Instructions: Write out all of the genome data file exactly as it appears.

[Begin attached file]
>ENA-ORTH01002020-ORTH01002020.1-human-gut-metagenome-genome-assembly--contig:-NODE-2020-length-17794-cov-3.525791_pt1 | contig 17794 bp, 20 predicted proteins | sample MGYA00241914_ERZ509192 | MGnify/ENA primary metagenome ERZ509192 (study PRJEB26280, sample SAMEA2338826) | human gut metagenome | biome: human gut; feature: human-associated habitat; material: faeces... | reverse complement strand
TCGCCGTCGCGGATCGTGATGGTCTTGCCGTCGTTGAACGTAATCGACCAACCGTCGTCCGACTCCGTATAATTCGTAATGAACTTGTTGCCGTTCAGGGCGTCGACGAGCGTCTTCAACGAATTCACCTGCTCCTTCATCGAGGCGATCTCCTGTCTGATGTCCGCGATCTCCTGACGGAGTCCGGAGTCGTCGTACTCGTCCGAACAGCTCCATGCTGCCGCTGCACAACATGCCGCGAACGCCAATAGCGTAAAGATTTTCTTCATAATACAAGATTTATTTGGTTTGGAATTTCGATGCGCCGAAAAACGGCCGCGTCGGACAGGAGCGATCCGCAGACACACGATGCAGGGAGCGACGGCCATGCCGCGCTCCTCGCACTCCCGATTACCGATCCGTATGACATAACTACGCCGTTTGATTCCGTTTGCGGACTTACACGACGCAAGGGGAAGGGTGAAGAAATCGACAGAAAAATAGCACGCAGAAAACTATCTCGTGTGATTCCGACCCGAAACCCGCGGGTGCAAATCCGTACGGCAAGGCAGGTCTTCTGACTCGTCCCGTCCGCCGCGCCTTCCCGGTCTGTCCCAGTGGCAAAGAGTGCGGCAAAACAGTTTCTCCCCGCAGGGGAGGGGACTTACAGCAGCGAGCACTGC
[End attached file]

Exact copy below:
>ENA-ORTH01002020-ORTH01002020.1-human-gut-metagenome-genome-assembly--contig:-NODE-2020-length-17794-cov-3.525791_pt1 | contig 17794 bp, 20 predicted proteins | sample MGYA00241914_ERZ509192 | MGnify/ENA primary metagenome ERZ509192 (study PRJEB26280, sample SAMEA2338826) | human gut metagenome | biome: human gut; feature: human-associated habitat; material: faeces... | reverse complement strand
TCGCCGTCGCGGATCGTGATGGTCTTGCCGTCGTTGAACGTAATCGACCAACCGTCGTCCGACTCCGTATAATTCGTAATGAACTTGTTGCCGTTCAGGGCGTCGACGAGCGTCTTCAACGAATTCACCTGCTCCTTCATCGAGGCGATCTCCTGTCTGATGTCCGCGATCTCCTGACGGAGTCCGGAGTCGTCGTACTCGTCCGAACAGCTCCATGCTGCCGCTGCACAACATGCCGCGAACGCCAATAGCGTAAAGATTTTCTTCATAATACAAGATTTATTTGGTTTGGAATTTCGATGCGCCGAAAAACGGCCGCGTCGGACAGGAGCGATCCGCAGACACACGATGCAGGGAGCGACGGCCATGCCGCGCTCCTCGCACTCCCGATTACCGATCCGTATGACATAACTACGCCGTTTGATTCCGTTTGCGGACTTACACGACGCAAGGGGAAGGGTGAAGAAATCGACAGAAAAATAGCACGCAGAAAACTATCTCGTGTGATTCCGACCCGAAACCCGCGGGTGCAAATCCGTACGGCAAGGCAGGTCTTCTGACTCGTCCCGTCCGCCGCGCCTTCCCGGTCTGTCCCAGTGGCAAAGAGTGCGGCAAAACAGTTTCTCCCCGCAGGGGAGGGGACTTACAGCAGCGAGCACTGC